I’ve been sitting on this draft for a few weeks now because I didn’t like how it came out the first time. I’ve also been waiting for the conclusion of Kaepernick’s dance with the Seattle Seahawks to proceed forward. While this title is supposed to be ironic, it’s a bit less so today with the team’s announcement that they signed some garbage white dude with no discernible skills to backup Russell Wilson next year.

Colin Kaepernick is polarizing to the point of ridiculousness at times and I think the conversation around him focuses too much on the flag issue. While yes, that definitely ruffled some feathers and I understand people’s anger with the decision, I think Kap’s meeting with Green-Beret, Nate Boyer should have quieted the noise to an extent. Kaepernick has done quite a bit since that, and I truly believe most of what he’s done has been more significant. I’ll get to that in a few.

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Going back to the title of this post, in case it went over your head, the point is to directly tie and compare Kaepernick to another former run-first quarterback who led a team on a surprising playoff run: Tim Tebow.

After a miracle season with the Denver Broncos, Tebow was unceremoniously traded to the New York Jets where even a disaster season and an injury to Mark Sanchez couldn’t get him on the field over some noodle-armed former Crimson Tide QB (I can’t even remember which one). Tebow would get preseason invitations with the Philadelphia Eagles and New England Patriots but was cut before the regular season both times. Tim now does commentary in the fall for the SEC Network and plays baseball in the New York Mets farm system during his time off.

It is likely that Kaepernick and Tebow are jobless for similar reasons even though their supporters are almost certainly more politically polarized than Donald Trump and Hillary Clinton’s. In “click-bait” terms, both guys have been blackballed for taking a knee, though it’s more complicated than that.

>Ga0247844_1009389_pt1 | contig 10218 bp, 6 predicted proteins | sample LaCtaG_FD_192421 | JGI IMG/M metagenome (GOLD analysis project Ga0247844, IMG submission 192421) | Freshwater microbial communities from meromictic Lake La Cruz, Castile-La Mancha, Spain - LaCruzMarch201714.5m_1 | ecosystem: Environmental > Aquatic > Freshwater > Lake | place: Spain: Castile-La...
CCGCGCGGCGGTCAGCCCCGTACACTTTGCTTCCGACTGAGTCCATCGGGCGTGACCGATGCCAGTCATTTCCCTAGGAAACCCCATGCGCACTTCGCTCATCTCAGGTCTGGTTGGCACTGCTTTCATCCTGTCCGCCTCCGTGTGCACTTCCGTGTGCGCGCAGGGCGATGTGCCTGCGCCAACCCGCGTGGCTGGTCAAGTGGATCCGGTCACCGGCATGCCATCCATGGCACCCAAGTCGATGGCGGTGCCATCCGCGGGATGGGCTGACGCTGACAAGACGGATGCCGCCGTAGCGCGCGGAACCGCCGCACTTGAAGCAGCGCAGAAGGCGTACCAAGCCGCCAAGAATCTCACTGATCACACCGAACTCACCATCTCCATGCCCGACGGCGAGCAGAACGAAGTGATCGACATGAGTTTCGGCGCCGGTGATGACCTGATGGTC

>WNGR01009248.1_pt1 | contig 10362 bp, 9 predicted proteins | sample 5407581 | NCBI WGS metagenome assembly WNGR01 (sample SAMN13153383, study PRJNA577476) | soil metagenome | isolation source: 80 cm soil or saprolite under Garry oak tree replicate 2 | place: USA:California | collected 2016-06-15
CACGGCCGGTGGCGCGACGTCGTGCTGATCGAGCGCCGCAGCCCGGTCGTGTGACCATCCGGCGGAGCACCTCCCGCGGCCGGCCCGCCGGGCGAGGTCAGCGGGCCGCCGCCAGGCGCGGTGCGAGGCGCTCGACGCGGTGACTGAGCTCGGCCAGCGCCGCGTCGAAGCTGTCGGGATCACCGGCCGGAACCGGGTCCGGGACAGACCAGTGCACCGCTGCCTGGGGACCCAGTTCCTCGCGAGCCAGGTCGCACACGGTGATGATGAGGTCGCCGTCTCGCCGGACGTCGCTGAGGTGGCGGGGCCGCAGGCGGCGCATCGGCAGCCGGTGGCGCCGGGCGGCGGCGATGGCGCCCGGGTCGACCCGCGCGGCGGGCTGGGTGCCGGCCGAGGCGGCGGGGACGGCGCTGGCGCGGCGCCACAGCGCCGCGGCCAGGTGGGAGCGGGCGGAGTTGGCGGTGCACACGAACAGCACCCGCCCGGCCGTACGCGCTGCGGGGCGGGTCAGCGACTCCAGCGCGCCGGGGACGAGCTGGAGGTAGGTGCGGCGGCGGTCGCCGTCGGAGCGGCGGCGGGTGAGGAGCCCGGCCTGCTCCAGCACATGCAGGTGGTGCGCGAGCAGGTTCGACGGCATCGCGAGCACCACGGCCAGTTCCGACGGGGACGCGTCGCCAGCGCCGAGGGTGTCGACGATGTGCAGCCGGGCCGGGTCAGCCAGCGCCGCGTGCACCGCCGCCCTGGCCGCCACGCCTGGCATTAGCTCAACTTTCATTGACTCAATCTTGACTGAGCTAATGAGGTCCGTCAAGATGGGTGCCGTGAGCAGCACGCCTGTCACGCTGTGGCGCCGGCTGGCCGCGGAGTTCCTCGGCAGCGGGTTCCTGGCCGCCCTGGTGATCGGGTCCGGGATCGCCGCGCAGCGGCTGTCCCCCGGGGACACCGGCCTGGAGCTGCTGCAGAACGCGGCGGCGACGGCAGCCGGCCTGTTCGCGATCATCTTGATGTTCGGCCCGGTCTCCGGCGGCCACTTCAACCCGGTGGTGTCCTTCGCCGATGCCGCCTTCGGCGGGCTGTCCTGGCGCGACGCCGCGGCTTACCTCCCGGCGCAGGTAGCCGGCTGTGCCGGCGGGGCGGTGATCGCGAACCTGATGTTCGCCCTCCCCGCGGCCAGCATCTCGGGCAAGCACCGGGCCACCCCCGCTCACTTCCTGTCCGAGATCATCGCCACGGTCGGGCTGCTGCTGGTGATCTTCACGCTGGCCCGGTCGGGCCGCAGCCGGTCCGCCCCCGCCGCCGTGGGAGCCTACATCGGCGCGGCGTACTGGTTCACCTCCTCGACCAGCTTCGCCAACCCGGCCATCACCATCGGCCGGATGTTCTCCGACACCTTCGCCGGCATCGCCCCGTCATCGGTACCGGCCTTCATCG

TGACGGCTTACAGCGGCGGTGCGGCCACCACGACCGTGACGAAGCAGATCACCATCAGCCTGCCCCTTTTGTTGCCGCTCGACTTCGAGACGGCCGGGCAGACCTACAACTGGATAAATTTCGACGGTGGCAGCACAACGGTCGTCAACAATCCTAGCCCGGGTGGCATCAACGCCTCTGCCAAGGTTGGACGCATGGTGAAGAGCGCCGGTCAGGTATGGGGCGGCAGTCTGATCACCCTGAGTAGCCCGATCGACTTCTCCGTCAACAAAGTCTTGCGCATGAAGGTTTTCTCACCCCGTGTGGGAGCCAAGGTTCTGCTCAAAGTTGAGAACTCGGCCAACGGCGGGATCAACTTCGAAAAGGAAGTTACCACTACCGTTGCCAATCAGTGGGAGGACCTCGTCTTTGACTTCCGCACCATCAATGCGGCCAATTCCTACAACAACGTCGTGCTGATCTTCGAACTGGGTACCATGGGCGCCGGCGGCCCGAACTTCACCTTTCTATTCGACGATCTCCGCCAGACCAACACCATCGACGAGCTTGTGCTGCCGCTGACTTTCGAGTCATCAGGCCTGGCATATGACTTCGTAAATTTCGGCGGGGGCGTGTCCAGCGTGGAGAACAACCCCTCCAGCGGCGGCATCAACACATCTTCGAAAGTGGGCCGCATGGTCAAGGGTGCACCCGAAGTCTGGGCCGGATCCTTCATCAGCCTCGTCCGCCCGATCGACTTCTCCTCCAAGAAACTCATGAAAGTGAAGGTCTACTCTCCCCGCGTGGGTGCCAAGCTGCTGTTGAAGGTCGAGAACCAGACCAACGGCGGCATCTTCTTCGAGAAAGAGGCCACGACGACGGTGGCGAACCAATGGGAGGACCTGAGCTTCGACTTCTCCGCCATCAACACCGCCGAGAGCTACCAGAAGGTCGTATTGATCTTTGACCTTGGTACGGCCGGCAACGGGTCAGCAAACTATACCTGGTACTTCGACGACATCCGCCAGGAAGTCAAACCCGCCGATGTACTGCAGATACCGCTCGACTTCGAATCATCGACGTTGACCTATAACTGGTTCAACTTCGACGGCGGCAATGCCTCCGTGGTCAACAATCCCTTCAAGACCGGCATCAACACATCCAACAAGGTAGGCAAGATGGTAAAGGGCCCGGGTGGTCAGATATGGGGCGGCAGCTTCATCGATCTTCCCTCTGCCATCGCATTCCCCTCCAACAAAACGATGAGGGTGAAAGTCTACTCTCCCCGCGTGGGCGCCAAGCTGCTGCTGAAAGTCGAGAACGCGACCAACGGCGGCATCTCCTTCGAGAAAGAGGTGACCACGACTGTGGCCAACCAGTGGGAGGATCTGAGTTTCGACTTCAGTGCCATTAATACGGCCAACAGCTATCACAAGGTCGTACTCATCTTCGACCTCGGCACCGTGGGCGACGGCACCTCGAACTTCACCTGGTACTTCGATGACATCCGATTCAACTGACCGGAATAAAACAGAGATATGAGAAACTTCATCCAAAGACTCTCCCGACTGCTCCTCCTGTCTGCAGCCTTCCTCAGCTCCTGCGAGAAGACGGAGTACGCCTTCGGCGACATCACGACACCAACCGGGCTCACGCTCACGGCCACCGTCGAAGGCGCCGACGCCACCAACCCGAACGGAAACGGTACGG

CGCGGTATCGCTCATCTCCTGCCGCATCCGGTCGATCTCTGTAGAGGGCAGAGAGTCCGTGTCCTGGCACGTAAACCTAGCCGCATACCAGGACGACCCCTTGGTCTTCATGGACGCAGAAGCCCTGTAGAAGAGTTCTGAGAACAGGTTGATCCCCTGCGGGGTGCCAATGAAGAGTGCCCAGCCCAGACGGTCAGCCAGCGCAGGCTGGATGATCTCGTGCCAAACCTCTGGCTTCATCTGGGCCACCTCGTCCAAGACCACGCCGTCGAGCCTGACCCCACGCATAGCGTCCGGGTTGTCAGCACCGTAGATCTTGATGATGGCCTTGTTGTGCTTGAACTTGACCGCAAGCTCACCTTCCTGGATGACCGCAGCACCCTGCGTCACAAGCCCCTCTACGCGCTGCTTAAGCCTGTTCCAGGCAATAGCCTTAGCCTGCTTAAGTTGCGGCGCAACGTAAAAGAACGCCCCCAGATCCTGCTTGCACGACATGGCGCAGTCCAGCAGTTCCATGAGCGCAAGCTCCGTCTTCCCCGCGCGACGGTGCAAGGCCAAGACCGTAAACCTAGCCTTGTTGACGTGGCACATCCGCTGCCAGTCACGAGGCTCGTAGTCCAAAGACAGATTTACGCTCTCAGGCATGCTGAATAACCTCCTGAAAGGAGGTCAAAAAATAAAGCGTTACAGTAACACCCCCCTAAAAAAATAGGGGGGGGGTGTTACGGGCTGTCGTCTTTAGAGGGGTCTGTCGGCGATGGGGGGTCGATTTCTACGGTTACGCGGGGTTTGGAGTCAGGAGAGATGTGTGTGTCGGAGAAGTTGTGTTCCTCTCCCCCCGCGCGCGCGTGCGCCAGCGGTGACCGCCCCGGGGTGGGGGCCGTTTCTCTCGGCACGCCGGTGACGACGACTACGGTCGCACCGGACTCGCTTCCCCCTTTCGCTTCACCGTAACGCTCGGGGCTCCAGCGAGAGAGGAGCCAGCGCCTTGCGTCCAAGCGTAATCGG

1. They’re Not Great Back-up Fits – The Seahawks eluded to this in their announcement and it’s not completely farfetched (stay with me here). Kaepernick and Tebow are both notoriously inaccurate with Tebow failing to hit 50% completions in his prolonged stint and Kaepernick generally falling under 60% during his run. Again, before we get too far, Kaepernick is a better NFL QB than Tebow so this is more a “why can’t an NBA team be built around Tobias Harris or Carmelo Anthony” type comparison where there’s clearly a better option. Backup QBs are meant to sit in the pocket and play as a poor man’s version of whoever the defense is playing that week. There aren’t a lot of Russell Wilson/Marcus Mariota types around the league anymore. The read-option revolution is over so a backup whose most valuable skill is that has less value, even if your team might run some.
  2. A Backup Can’t Carry Headlines – Whether you love or hate Kaepernick or Tebow, the truth is that both are going to be media distractions week-in and week-out. Both have rabid fanbases as evidenced by their jersey sales even when backing up someone else like Blaine Gabbert or Kyle Orton. Unless you want your quarterback situation being turned into a weekly soap opera, your best bet is to look elsewhere.

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Listen, again I know that people from both sides will say that they’re apples and oranges, but I’m #TeamLilDickey on this wondering why fruit can’t be compared.  I’m neither interested nor qualified – despite my thorough Marx-indoctrination provided by my University of Michigan communications degree – to discuss the complex racial angles and obstacles to Kaepernick’s story that aren’t there with Tebow’s. The thought of sparking a persecution victimhood contest based on two millionaires makes me want to vomit.

What I will do though is take a moment to look beyond Kaepernick’s flag controversy to examine, as well as bring to light, some of the other things he’s done that probably deserve more attention – regardless of what side of the political (gross) aisle you sit on.